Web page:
As for the Venzo, expect to see Ledecky wear it in competition for the first time in January. She expects her next meet to be Winter Nationals in late November. Everything is about preparing for the world championships in South Korea in July.

Ledecky, who signed with Tyr in June, said the company has been working on this suit since the Rio Olympics, gathering input from its pro swimmer roster.

“When I was figuring out who to sign with, I had the opportunity to meet with Tyr and try the suit on day one,” she said. “That was a big factor in signing with Tyr. It’s all about feel. There’s no magical formula that I can tell you this is what I would want to feel, but I got in the water with it on and got comfortable and felt like it was fast and advanced the technology of the suit.”

MORE: Ledecky ties Michael Phelps record for USA Swimming award

OlympicTalk is on Apple News. Favorite us!

With four former champions in the mix, who can claim U.S. Championships pairs’ title?

Getty
Leave a comment

There have been four different U.S. pairs’ champions in the past four years. All four of those teams are in the field at this week’s U.S. Championships in Greensboro, North Carolina. With that in mind, who could get the nod to compete at the world championships in March?

The U.S. has two spots to fill, thanks to the efforts of Ashley Cain-Gribble and Timothy LeDuc, who finished ninth at last year’s worlds.

Haven Denney and Brandon Frazier had the best fall of any U.S. pair, winning two bronze medals on the Grand Prix Series. Denney and Frazier finished with silver medals at last year’s national championships, too. The team has previous experience at the world championships (2015: 12th; 2017: 20th).

Cain-Gribble and LeDuc won the national title last year after a season that was nearly sidelined by Cain-Gribble’s concussion in December 2018. As the solo U.S. representatives at the world championships, they succeeded in earning back two world berths for 2020.

This season, they won two B-level competitions and finished fourth and fifth at their Grand Prix assignments. LeDuc said last week that despite their win at Golden Spin in December, “there was a little bit of room for improvement, which is exactly what we want from a competition going into nationals.”

“We feel like we’ve improved a lot as far as what we’re able to take on mentally because we know that this is going to be an intense week,” Cain-Gribble said. “We’re prepared for that. We’ve never had to do this before, where we’re coming in and we’re already the reigning champions. We’ve never come in with that title before. We’ve had the opportunity to talk to a lot of people about it and what that feeling is, but overall their main thing was, ‘Be prepared. Prepare yourself beyond what you can even imagine. When you get there, just go on autopilot and do your thing.’”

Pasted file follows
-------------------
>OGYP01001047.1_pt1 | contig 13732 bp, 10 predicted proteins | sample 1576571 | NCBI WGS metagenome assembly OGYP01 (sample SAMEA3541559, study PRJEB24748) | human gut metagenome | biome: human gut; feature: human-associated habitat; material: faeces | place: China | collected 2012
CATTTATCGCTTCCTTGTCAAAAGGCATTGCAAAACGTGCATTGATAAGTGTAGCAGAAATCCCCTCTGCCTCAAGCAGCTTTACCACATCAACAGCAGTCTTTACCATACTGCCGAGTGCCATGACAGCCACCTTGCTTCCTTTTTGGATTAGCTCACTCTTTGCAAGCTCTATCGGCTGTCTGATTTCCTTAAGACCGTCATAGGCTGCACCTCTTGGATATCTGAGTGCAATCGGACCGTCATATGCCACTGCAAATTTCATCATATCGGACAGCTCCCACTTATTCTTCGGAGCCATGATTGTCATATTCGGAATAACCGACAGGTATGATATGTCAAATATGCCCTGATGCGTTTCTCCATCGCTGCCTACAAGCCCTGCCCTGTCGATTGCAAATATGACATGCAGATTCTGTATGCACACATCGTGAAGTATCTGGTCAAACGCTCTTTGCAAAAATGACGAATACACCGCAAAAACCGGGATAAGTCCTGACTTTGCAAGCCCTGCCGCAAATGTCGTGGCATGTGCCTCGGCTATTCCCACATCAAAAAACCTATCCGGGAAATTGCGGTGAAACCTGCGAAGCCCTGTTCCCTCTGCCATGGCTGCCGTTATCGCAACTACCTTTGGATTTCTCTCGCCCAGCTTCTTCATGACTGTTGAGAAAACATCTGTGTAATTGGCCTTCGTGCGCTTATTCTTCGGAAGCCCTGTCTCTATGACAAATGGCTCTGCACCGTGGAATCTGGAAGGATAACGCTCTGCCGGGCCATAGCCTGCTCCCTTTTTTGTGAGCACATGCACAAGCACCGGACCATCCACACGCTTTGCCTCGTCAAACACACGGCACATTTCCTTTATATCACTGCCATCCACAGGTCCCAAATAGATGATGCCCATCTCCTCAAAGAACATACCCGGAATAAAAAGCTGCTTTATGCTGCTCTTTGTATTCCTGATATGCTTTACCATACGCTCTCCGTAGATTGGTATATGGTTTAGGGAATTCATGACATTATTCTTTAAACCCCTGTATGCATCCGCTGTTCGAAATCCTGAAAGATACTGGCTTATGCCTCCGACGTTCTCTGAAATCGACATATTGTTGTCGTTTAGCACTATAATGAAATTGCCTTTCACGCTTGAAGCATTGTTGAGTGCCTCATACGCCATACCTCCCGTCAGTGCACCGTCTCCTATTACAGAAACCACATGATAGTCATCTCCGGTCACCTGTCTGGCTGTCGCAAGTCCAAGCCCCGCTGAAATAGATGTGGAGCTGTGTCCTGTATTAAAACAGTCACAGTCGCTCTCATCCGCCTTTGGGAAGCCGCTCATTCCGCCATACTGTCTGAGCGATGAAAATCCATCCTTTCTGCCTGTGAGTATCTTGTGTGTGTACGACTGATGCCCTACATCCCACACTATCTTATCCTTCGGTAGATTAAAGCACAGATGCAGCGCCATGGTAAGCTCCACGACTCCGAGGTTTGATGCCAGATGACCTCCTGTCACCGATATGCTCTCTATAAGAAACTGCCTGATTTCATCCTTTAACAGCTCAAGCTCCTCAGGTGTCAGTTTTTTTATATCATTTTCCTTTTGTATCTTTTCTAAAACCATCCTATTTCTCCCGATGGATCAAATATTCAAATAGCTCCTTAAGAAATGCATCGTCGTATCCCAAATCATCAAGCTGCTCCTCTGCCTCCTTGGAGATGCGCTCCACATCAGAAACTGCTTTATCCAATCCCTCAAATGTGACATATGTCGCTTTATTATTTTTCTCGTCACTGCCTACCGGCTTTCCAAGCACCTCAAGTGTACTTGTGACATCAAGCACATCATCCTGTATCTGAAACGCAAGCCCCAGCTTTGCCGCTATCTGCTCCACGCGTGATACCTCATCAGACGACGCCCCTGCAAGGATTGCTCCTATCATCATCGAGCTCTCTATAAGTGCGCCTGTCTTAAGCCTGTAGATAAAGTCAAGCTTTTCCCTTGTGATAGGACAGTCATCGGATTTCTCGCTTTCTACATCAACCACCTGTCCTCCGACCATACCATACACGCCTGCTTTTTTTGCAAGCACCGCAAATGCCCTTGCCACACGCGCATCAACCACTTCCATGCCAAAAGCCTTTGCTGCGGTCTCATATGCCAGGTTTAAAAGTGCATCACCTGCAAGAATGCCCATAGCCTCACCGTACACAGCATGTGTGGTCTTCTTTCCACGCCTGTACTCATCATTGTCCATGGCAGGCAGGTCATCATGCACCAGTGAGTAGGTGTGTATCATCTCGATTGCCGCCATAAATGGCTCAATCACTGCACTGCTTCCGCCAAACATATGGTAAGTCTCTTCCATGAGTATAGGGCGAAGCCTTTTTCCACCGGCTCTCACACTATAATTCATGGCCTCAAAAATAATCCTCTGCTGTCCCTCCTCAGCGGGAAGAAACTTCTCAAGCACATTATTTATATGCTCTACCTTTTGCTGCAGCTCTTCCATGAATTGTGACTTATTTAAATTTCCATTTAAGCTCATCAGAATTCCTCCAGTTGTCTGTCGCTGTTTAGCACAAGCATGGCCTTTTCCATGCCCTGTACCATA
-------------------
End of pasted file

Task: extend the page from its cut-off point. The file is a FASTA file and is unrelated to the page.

PyeongChang Olympic team event bronze medalists Alexa Scimeca Knierim and Chris Knierim haven’t been in top form since the Games. Later in 2018, they split from short-lived coach Aljona Savchenko in Germany and moved to California.

They finished an all-time low of seventh at last year’s nationals and were not assigned to any events later in the season. In their off-season, Chris underwent wrist surgery. The couple also added Rafael Arutunian to their coaching team to address their jumping abilities. Their season consisted of a silver medal at a B-level competition, followed by two Grand Prix assignments where they finished fourth and seventh.

“We feel that many people probably have kind of written us off, because we’re an old married couple and we’re kind of labeled ‘can’t get it together,’” Scimeca Knierim said after finishing fourth at Skate Canada this fall. “That’s almost an advantage, because I feel like for so long, we were considered the front-runners. I still believe we are. We’re trying to show we can get it together.”

The last time the Knierims competed at a nationals in Greensboro, in 2015, they won the first of their two titles. That year, they notched their highest placement (seventh) across five total trips to the world championships.

Tarah Kayne and Danny O’Shea won their national title in 2016 and were also sent on their only trip to the world championships where they finished 13th. In 2017, Kayne underwent knee surgery, but they returned to the national podium in 2018 and won silver. Last year, they finished fourth after a disastrous free skate.